- Patrick Symons 1925–1993
- Oil paint on canvas
- Support: 892 x 795 mm
- Purchased 1983
T03552 Oak Arch Grey (Wimbledon Common) 1977–81
Oil on canvas 35 1/8 × 31 1/4 (892 × 795)
Inscribed ‘Symons '77–81’ b.r., and various mathematical calculations on right hand canvas turnover
Purchased from Browse & Darby (Grant-in-Aid) 1983
Exh: Patrick Symons recent paintings & drawings, Browse & Darby, November–December 1982 (6, repr. in black and white; a detail, showing the self-portrait, repr. in col. on the cover); The Hard-Won Image, Tate Gallery, July–September 1984 (136, repr. in col. p.47)
Wimbledon Common is in south-west London. The image of a figure towards lower left, sitting on the ground near a tree trunk while drawing, is a selfportrait. Apart from the final sentence, which Symons added later, all the quotations in this entry are from a letter from the artist dated 19 March 1986, sent in reply to questions from the compiler.
Before beginning a painting Symons usually makes a drawing of the motif (to discover a proportional idea for the picture), which he describes as a ‘scribble’. He writes of the drawing for this painting (private collection) that:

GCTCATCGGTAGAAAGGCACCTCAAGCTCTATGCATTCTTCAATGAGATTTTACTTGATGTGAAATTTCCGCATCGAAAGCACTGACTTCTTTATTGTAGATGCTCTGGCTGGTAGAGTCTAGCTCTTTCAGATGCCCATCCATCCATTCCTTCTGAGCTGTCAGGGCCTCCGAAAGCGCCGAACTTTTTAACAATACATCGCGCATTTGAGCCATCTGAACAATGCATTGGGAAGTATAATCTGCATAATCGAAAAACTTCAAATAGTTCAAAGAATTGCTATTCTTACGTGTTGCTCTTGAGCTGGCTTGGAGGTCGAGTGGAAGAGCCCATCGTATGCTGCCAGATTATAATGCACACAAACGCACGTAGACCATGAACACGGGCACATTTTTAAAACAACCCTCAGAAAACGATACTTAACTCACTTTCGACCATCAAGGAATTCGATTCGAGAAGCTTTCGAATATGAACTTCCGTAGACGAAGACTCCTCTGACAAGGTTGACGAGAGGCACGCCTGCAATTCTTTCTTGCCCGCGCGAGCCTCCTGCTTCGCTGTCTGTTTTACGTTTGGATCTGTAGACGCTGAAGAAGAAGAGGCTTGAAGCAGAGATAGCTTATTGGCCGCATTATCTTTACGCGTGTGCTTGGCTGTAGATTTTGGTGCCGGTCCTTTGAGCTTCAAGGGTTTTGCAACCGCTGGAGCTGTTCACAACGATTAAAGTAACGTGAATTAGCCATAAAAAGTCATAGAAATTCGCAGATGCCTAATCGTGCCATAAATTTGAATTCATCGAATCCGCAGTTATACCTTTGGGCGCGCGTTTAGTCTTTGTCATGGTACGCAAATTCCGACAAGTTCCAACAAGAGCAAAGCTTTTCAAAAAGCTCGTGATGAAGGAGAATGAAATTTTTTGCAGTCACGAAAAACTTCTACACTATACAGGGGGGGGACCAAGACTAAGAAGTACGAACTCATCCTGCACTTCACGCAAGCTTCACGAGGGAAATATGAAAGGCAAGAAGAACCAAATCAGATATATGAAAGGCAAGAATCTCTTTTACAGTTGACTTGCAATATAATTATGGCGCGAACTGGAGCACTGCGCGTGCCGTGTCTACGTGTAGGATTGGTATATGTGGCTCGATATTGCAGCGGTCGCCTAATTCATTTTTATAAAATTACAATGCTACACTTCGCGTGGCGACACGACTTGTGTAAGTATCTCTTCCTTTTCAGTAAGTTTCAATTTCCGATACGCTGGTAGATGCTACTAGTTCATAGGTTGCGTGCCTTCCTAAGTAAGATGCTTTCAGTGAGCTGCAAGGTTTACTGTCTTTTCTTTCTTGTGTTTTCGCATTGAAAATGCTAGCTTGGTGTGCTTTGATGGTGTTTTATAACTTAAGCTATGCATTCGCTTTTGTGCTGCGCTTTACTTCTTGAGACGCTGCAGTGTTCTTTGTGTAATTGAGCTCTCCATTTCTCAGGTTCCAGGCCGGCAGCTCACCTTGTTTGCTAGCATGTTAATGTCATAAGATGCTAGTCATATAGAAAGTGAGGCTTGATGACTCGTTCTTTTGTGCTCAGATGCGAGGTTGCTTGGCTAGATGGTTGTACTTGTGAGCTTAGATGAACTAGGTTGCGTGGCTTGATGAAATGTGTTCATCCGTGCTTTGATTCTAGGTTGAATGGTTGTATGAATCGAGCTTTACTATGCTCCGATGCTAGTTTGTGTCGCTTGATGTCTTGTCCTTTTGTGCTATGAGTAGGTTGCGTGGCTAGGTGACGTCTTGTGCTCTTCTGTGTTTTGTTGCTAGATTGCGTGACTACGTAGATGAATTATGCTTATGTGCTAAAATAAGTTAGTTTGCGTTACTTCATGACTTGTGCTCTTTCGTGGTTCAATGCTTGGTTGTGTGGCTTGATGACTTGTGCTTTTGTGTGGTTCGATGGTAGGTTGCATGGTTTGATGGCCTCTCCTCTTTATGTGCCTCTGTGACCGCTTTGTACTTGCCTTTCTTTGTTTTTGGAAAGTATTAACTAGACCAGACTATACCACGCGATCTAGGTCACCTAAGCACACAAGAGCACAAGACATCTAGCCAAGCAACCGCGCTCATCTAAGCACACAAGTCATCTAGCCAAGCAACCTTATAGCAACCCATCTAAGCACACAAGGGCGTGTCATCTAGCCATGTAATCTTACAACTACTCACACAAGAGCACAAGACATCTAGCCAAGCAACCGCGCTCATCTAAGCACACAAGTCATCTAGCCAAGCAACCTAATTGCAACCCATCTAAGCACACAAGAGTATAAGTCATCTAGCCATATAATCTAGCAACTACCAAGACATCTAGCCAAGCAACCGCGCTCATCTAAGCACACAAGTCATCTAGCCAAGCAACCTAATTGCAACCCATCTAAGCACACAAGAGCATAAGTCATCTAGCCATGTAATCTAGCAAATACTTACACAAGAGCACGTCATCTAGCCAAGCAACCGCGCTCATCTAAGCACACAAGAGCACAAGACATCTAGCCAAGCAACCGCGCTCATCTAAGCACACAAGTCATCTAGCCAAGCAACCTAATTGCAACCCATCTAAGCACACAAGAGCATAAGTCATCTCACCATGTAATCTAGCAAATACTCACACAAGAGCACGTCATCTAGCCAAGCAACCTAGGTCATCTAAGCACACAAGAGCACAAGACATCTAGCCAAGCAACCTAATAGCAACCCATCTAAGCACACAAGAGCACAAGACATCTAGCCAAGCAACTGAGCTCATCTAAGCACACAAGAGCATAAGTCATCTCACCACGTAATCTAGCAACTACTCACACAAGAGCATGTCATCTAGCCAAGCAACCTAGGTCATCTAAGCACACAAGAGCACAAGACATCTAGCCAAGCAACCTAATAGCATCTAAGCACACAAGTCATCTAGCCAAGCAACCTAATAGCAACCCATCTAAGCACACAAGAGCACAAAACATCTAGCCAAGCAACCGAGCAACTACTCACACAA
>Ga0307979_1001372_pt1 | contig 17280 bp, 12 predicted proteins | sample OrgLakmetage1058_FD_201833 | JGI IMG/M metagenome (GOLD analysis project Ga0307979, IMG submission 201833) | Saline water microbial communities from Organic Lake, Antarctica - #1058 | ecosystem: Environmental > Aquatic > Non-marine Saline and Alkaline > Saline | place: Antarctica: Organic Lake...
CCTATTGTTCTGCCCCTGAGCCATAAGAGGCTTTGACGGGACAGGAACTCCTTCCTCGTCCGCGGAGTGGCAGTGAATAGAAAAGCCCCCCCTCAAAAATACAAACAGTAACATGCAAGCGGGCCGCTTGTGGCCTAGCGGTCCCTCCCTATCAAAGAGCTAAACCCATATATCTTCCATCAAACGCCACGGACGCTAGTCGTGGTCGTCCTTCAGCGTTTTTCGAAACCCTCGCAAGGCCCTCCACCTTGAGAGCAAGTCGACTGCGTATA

the ‘scribble’ best describes the area of the picture which consists of two horizontal rectangles one above the other, of which the centres were both deliberately used as focal points. The lower part, to do with the ground, is a double square (its diagonal measurement is the height of the whole picture). The upper part, more extended to do with looking up into the branches, is a golden rectangle. This idea would have been discovered in the ‘scribble’ but used deliberately from the start of the painting and frequently re-stated - for example to accommodate the self portrait and other incidents.